India’s court upholds changes to Insolvency and Bankruptcy Code - GulfToday

India’s court upholds changes to Insolvency and Bankruptcy Code


People walk past a residential building in Mumbai. Agence France-Presse

V Nagarajan

India’s Supreme Court (SC) upheld the changes to the Insolvency and Bankruptcy Code (IBC) allowing homebuyers to initiate proceedings against erring real estate developers in case of default on debt repayments by including them on par with financial creditors. This comes as a big relief to thousands of home-buyers across the country, who are otherwise moving from pillar to post to recover their investments. At last the apex court provides ray of hope for India’s hapless home-buyers.

In the 2000 odd cases listed or notified under the IBC, close to 200 cases were earmarked for liquidation. While a majority of the cases relate to manufacturing sector, which will be close to 50%, next comes real estate and construction.  

The National Company Law Tribunal (NCLT) has held that homebuyers are neither financial creditor nor operational creditor. It was said that homebuyers are customers who have given advance and accounting-wise they are creditors.  

Earlier the developers had challenged the provision arguing through their counsel that at the most homebuyers could be treated as operational creditors or suppliers of raw materials and not financial creditors. The Supreme Court bench rejected their pleas recently. The ruling has been widely welcomed as this will help revive real estate projects that got stuck due to mismanagement by unscrupulous developers.   Further Section 5(8) (f) states that any amount raised from a real estate allottee shall be deemed to have the commercial effect of a borrowing.  The court has held that since homebuyers or allottees give advances to the real estate developer and thereby finance the project at hand, they are really financial creditors.

The court has further held that it is only in the event of conflict that the IBC will prevail over the RERA. Remedies that are given to allottees of flats/apartments are therefore concurrent remedies and such allottees of flats/apartments being in a position to avail of remedies under the Consumer Protection Act, 1986, RERA, as well as the triggering of the code.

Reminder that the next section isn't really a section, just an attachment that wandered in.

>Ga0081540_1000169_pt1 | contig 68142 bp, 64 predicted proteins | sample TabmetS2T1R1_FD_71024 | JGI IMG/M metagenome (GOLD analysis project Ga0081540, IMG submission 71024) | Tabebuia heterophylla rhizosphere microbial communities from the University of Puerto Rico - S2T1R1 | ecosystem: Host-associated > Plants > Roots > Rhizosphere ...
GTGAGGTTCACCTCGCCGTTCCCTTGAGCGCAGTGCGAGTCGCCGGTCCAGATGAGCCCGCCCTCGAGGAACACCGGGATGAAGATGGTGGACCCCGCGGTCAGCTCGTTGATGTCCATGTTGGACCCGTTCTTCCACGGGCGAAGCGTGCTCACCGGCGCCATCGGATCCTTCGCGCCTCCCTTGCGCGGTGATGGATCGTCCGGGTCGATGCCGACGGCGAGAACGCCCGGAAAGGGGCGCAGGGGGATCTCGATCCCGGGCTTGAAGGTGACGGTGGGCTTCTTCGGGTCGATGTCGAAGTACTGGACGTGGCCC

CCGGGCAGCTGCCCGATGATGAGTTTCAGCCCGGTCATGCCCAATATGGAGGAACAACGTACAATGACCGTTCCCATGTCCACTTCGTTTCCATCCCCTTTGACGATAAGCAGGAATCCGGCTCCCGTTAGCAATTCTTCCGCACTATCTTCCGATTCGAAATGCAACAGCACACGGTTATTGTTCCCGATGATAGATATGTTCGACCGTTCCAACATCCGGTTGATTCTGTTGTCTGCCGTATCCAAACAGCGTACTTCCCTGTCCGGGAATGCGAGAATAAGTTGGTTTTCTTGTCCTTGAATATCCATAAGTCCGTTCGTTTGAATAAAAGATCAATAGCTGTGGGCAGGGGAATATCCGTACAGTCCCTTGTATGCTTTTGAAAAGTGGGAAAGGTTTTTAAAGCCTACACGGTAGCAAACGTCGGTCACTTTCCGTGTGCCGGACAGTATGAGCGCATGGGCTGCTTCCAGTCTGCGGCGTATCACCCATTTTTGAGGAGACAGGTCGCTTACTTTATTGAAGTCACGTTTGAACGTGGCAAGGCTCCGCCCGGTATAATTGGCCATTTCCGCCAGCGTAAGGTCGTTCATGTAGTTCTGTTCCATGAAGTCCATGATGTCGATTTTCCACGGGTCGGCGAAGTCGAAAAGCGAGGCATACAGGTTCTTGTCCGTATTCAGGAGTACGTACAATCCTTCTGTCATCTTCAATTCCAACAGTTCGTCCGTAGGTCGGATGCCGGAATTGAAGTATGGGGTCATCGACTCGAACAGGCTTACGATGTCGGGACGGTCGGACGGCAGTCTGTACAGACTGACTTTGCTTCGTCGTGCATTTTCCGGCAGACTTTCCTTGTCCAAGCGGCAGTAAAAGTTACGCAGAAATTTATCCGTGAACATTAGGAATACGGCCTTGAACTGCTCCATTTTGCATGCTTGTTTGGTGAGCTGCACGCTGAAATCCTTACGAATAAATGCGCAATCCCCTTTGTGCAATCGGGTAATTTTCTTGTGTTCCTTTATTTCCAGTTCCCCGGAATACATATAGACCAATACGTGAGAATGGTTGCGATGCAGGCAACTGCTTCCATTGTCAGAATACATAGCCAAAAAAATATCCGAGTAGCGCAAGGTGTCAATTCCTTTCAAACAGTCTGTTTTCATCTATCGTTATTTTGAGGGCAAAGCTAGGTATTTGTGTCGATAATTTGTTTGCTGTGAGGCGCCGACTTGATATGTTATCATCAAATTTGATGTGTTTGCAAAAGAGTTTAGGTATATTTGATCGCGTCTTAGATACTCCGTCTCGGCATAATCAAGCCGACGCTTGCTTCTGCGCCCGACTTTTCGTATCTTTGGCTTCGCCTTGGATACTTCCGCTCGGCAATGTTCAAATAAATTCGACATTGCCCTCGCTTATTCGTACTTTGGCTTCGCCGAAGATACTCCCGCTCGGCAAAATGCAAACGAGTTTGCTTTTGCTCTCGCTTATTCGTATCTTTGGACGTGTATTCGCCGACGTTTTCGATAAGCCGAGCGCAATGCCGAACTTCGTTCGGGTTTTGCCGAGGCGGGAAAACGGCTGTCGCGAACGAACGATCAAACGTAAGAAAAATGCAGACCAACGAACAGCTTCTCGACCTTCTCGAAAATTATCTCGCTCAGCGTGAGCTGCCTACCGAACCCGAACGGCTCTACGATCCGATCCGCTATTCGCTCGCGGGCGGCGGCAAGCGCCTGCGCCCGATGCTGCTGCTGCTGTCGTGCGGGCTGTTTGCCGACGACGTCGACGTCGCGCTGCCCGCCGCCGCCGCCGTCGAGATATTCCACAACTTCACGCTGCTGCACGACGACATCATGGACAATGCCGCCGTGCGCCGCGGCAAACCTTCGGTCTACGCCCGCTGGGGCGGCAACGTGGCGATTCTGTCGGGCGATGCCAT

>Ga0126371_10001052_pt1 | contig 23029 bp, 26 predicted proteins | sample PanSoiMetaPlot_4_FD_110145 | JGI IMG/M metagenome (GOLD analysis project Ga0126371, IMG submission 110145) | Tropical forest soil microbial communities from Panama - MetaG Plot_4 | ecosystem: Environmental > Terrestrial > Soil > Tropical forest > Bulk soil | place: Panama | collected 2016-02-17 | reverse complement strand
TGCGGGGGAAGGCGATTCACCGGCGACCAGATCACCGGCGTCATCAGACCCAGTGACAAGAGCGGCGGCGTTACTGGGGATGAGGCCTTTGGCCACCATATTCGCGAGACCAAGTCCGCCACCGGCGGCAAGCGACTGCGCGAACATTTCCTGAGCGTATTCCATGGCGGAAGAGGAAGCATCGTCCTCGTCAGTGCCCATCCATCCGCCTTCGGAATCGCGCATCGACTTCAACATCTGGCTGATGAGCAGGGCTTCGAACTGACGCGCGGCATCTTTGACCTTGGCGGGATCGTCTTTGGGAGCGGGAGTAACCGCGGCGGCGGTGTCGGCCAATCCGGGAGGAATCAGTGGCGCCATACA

Meanwhile, in a move that will benefit about 3.5 lakh dwelling units, India’s finance minister Nirmala Sitharaman has said that the government will set up a fund and contribute Rs10,000 crore in it to complete construction of unfinished projects in affordable and middle income category housing. It will contribute in the proposed fund for the housing sector while the rest of the investors would include LIC and other institutions and private capital from banks, sovereign funds and development finance institutions. The fund will be professionally run with experts from the housing and banking sector. In a further boost she said that there will be relaxation of ECB guidelines for affordable housing. The housing building advance will be provided and a special window for affordable and middle income housing will be made available. Projects that are 60% complete will get last mile funding through special window. While there will not be interference with the projects that are under NCLT as the tribunal will decide what has to be done.   Housing finance companies have also been allowed to borrow funds from overseas on easier terms to provide better liquidity.  

I own two properties in India and the rental income is credited to my father’s account in India.  Am I supposed to file IT return or my father for inclusion of this income in the annual IT return? Please guide us. Raghu Kailash, Sharjah.

You, as an NRI, are supposed to report the rental income and file income tax return through ITR-2, if your annual taxable income crosses Rs2.5 lakh in India.  You are eligible to claim deduction for municipal taxes paid in order to arrive at the net taxable income.  There is another provision, which says that you can claim a flat 30% standard deduction. You are also entitled to claim deduction on home loan interest and principal amount every year if you have availed home loan to invest in the properties.   

I bought a second house recently by seeking home loan from a bank.  Am I eligible for tax deduction on the second property? Malavika Harish, Dubai.

Yes. You are entitled for a deduction on the interest amount, provided construction has been completed within five years from the end of the fiscal in which you took the home loan.  Interest amount can be availed in five instalments after construction is completed. The maximum limit is Rs2 lakh, if a house is self-occupied.  If it has been let out, then there is no upper limit on the quantum of interest deduction.  

Is tax deduction compulsory while buying new property in India?  What is the percentage of deduction and is there any monetary limit involved in this transaction? Please advise. Dinesh, Abu Dhabi.  

Yes. If you are buying your new property for Rs 5 million and above then you will have to deduct tax at source at the rate of one per cent from the payments made to the seller. Non-deduction of TDS may result into penalty and prosecution.  

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